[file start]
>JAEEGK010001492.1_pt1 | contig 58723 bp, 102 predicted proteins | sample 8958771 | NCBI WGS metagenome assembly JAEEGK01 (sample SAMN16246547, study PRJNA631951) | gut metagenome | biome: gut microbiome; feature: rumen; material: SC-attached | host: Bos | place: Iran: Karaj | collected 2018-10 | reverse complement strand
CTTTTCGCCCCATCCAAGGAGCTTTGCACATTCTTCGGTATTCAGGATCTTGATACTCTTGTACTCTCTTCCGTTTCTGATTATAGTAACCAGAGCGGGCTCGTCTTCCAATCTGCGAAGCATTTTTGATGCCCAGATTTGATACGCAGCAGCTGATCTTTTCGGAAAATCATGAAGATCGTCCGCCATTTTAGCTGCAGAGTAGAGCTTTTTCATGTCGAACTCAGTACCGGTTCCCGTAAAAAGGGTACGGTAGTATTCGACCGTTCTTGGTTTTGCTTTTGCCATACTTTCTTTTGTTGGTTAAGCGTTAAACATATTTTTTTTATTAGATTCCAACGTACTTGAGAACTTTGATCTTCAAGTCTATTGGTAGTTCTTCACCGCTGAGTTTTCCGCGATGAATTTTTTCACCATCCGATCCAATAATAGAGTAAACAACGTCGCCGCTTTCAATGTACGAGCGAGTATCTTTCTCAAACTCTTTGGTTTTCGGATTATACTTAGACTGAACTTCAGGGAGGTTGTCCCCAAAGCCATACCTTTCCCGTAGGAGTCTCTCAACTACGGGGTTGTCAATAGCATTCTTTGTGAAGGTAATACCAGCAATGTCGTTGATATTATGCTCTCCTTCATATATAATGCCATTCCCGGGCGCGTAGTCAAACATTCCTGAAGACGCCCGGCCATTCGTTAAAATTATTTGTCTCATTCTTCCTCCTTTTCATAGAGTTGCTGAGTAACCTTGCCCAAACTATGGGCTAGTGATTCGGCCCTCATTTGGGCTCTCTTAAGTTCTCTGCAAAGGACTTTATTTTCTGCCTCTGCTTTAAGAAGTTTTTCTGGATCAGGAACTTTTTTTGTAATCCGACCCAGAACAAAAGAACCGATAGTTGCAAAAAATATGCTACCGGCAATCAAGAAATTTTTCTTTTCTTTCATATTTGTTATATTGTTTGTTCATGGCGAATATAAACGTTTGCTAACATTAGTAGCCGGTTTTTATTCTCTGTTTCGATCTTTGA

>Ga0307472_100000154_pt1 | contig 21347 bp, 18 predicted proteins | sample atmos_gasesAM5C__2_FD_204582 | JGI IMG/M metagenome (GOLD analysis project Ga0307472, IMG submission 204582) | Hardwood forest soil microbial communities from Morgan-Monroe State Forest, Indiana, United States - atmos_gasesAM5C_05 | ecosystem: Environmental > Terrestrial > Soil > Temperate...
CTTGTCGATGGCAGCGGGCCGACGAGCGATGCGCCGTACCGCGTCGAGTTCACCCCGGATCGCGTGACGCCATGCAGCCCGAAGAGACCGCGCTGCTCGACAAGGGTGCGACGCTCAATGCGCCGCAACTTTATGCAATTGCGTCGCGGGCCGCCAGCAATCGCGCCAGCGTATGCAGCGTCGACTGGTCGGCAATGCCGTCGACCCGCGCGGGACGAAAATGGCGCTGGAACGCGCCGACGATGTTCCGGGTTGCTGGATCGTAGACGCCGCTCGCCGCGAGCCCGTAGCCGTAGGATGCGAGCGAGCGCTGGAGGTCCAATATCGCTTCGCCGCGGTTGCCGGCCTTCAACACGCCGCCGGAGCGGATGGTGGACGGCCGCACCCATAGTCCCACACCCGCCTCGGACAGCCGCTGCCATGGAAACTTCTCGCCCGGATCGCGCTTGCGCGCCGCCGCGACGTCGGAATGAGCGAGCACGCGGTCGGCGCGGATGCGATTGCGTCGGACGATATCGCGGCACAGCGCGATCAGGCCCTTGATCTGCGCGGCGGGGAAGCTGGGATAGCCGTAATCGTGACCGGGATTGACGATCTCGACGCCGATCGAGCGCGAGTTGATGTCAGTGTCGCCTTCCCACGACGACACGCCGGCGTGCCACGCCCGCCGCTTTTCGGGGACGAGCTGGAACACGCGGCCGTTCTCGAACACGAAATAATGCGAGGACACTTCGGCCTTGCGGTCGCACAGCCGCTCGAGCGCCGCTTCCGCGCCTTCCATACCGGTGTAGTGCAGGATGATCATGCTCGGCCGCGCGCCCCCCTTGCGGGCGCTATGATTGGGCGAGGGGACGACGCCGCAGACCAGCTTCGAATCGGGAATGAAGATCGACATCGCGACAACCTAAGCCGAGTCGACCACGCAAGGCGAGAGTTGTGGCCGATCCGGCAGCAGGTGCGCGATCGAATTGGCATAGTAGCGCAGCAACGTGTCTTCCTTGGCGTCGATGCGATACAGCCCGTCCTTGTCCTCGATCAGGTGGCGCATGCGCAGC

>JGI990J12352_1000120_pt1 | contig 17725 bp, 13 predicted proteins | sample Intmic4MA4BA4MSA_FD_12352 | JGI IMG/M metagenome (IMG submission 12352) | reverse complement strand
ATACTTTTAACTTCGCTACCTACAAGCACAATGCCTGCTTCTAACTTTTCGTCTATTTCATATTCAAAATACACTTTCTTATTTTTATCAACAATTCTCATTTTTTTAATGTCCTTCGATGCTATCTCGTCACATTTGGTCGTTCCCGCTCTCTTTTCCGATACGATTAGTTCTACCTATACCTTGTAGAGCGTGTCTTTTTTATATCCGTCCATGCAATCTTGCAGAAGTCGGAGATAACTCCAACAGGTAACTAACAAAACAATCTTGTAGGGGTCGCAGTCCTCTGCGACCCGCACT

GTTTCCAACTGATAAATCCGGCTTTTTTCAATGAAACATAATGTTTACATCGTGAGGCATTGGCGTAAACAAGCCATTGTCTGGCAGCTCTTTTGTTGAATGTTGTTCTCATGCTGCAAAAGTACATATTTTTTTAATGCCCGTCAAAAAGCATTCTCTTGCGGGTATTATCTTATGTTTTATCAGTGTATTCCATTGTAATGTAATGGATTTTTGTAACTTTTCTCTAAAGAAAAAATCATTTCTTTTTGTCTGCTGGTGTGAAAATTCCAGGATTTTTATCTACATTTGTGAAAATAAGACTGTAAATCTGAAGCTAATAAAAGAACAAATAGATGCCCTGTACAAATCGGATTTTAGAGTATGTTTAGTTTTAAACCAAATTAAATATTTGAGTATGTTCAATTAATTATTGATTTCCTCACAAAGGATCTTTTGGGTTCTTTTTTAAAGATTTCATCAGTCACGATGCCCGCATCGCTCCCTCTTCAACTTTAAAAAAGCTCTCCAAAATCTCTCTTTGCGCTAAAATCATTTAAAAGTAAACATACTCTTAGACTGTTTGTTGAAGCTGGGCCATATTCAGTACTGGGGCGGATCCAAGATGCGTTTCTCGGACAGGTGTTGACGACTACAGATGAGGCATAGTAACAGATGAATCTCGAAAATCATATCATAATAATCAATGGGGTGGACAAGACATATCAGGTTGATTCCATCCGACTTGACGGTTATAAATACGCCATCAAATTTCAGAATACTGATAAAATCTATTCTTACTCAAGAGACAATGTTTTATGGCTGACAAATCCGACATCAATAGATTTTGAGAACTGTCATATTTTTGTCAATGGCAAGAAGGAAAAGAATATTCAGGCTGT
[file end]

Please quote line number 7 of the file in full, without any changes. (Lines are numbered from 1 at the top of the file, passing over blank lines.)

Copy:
GTTTCCAACTGATAAATCCGGCTTTTTTCAATGAAACATAATGTTTACATCGTGAGGCATTGGCGTAAACAAGCCATTGTCTGGCAGCTCTTTTGTTGAATGTTGTTCTCATGCTGCAAAAGTACATATTTTTTTAATGCCCGTCAAAAAGCATTCTCTTGCGGGTATTATCTTATGTTTTATCAGTGTATTCCATTGTAATGTAATGGATTTTTGTAACTTTTCTCTAAAGAAAAAATCATTTCTTTTTGTCTGCTGGTGTGAAAATTCCAGGATTTTTATCTACATTTGTGAAAATAAGACTGTAAATCTGAAGCTAATAAAAGAACAAATAGATGCCCTGTACAAATCGGATTTTAGAGTATGTTTAGTTTTAAACCAAATTAAATATTTGAGTATGTTCAATTAATTATTGATTTCCTCACAAAGGATCTTTTGGGTTCTTTTTTAAAGATTTCATCAGTCACGATGCCCGCATCGCTCCCTCTTCAACTTTAAAAAAGCTCTCCAAAATCTCTCTTTGCGCTAAAATCATTTAAAAGTAAACATACTCTTAGACTGTTTGTTGAAGCTGGGCCATATTCAGTACTGGGGCGGATCCAAGATGCGTTTCTCGGACAGGTGTTGACGACTACAGATGAGGCATAGTAACAGATGAATCTCGAAAATCATATCATAATAATCAATGGGGTGGACAAGACATATCAGGTTGATTCCATCCGACTTGACGGTTATAAATACGCCATCAAATTTCAGAATACTGATAAAATCTATTCTTACTCAAGAGACAATGTTTTATGGCTGACAAATCCGACATCAATAGATTTTGAGAACTGTCATATTTTTGTCAATGGCAAGAAGGAAAAGAATATTCAGGCTGT